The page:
In Rodgers, they had a young, unproven coach trying to take the Reds back to the top of the tree. Their hopes were pinned on individuals; Suarez, along with Steven Gerrard, carried most of them.

Liverpool, in many ways, were grateful to get that magnificent 2013-14 season from Suarez. He had wanted to leave the club at the start of that campaign, waging an ugly public war as he tried to force a transfer to first Real Madrid and then, surprisingly, Arsenal.

“My reason for leaving is my family and my image,” he told a Uruguayan TV station. “I don’t feel comfortable here any more.”

He would go on to claim he had been “persecuted” by the British media, accusing them of going “too far” in their coverage of another biting controversy when he sank his teeth into Chelsea’s Branislav Ivanovic during a league game at Anfield.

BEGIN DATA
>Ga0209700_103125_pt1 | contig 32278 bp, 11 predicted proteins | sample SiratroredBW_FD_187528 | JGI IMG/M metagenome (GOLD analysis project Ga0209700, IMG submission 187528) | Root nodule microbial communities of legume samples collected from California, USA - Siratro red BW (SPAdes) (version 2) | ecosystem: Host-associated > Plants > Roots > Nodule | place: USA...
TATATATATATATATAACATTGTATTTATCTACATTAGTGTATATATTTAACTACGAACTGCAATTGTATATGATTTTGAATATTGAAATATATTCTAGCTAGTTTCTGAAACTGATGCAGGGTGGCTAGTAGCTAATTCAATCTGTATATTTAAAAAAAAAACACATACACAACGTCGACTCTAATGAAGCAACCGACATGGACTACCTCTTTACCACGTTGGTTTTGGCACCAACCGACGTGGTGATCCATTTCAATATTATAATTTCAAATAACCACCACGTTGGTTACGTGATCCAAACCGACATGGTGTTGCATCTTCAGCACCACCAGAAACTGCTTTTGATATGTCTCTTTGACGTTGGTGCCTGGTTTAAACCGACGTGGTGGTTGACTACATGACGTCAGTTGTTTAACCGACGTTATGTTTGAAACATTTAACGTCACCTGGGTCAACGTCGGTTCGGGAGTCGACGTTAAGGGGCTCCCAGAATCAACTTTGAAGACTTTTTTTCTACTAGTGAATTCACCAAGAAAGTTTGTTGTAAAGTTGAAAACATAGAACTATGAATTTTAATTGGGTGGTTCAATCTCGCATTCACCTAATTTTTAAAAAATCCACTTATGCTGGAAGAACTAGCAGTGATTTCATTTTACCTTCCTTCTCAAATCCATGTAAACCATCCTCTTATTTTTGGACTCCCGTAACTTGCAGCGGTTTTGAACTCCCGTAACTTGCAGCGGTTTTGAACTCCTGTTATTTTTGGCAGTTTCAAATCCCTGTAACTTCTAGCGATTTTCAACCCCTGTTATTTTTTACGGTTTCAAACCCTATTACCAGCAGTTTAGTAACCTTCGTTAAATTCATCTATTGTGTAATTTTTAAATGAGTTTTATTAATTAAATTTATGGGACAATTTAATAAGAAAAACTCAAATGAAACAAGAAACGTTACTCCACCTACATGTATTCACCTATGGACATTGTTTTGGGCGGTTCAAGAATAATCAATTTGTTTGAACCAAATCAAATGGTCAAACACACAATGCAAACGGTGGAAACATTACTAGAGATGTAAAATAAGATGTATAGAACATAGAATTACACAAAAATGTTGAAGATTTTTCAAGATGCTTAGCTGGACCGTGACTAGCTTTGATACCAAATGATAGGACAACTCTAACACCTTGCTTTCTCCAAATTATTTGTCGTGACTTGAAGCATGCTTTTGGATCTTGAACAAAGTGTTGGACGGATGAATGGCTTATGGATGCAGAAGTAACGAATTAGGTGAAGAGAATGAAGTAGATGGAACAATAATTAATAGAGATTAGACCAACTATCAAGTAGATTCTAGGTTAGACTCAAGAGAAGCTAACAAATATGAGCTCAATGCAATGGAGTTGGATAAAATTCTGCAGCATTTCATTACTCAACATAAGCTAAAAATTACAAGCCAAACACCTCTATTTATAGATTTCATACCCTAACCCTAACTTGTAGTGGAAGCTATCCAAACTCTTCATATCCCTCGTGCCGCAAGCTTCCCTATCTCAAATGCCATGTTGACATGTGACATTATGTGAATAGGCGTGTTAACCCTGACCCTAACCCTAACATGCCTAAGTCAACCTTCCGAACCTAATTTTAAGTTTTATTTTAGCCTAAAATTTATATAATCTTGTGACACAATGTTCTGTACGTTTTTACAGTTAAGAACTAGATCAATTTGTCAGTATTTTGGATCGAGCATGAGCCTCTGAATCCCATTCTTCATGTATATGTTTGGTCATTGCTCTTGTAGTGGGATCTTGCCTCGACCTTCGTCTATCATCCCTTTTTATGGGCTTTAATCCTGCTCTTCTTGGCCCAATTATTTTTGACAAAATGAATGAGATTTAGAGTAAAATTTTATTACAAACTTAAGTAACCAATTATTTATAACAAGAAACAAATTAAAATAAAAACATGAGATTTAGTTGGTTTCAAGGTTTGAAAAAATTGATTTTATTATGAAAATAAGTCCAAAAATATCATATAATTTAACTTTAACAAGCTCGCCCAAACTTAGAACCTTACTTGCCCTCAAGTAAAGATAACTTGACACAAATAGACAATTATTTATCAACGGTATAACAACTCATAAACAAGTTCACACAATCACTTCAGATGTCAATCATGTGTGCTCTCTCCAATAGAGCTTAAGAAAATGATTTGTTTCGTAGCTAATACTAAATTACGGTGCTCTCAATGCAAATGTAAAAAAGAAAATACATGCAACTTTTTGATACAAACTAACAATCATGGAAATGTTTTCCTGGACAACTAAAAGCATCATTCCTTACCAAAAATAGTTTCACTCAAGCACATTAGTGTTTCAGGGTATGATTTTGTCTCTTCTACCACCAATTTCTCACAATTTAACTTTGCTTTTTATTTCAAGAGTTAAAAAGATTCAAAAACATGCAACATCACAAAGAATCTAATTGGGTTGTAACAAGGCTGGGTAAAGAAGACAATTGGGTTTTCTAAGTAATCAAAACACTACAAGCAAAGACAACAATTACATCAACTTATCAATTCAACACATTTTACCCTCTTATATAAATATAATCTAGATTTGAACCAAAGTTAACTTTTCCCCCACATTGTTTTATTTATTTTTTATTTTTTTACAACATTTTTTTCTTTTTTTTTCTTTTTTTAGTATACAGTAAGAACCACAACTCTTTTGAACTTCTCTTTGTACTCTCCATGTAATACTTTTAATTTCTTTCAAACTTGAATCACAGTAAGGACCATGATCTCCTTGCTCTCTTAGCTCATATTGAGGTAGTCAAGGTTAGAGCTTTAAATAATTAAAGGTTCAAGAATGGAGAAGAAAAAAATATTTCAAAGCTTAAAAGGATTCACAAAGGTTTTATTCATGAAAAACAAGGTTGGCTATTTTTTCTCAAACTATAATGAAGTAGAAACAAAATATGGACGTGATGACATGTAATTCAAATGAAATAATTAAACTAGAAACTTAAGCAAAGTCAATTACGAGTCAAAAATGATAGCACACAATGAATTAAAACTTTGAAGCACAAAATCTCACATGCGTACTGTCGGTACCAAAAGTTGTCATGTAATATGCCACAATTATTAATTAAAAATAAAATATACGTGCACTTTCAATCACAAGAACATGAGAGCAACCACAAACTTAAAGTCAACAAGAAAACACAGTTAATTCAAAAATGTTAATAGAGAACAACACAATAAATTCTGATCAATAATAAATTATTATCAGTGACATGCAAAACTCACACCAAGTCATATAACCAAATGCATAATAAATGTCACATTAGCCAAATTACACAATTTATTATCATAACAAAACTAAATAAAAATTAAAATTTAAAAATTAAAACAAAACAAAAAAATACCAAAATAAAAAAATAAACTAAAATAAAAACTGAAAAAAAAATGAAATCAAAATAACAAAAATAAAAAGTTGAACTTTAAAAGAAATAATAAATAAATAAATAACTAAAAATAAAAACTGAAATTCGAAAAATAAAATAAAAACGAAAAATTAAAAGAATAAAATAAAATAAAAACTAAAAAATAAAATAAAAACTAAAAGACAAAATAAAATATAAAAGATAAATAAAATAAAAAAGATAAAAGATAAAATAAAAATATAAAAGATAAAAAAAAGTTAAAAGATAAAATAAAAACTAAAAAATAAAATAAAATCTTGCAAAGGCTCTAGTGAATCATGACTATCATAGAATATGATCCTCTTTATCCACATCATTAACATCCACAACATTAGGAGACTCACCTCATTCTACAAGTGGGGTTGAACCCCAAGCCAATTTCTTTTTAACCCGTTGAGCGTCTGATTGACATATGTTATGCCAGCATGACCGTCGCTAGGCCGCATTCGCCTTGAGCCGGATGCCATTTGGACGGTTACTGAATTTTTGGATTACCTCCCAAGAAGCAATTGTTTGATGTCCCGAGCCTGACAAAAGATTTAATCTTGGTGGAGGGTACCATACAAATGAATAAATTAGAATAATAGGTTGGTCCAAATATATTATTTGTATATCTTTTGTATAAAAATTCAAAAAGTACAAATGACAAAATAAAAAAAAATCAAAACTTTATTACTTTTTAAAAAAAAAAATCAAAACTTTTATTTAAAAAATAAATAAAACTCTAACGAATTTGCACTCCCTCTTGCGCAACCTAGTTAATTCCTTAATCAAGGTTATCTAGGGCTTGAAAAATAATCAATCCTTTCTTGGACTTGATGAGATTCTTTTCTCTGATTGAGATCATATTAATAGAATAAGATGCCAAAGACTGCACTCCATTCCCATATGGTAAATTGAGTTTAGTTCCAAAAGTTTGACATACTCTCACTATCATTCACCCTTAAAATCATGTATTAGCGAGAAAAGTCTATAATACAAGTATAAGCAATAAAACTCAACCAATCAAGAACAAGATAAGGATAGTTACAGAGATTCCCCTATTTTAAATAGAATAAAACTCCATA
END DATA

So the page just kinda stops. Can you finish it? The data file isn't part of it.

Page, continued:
It is a quirk of Suarez time at Liverpool that he did not miss a single match for the club due to injury, yet spent a total of 19 games suspended. He got 10 games for the Ivanovic incident and was banned for eight matches after being found guilty, controversially, of using abusive language towards Manchester United’s Patrice Evra in a game at Anfield in October 2011.

Suarez always contested that charge, in particular the suggestion that he had racially abused Evra.

“I’m still sad and angry to think that this is a stain on my character that will probably be there for ever,” he wrote in his 2014 autobiography.

Liverpool, for their part, can look back on that period and wince at the way they handled the entire affair. Nobody came out of it well.

By the summer of 2013, Suarez was set on leaving. Arsenal, memorably, submitted an offer of £40m and £1, believing that would trigger a release clause in the striker’s contract.

Liverpool’s response was firm – “What do you think they’re smoking over there at Emirates?” principal owner John W Henry memorably tweeted. Arsenal never got close to a deal.

Suarez went public with his grievances, claiming Liverpool had reneged on a promise to let him leave if they failed to secure Champions League football (they finished seventh in 2012-13).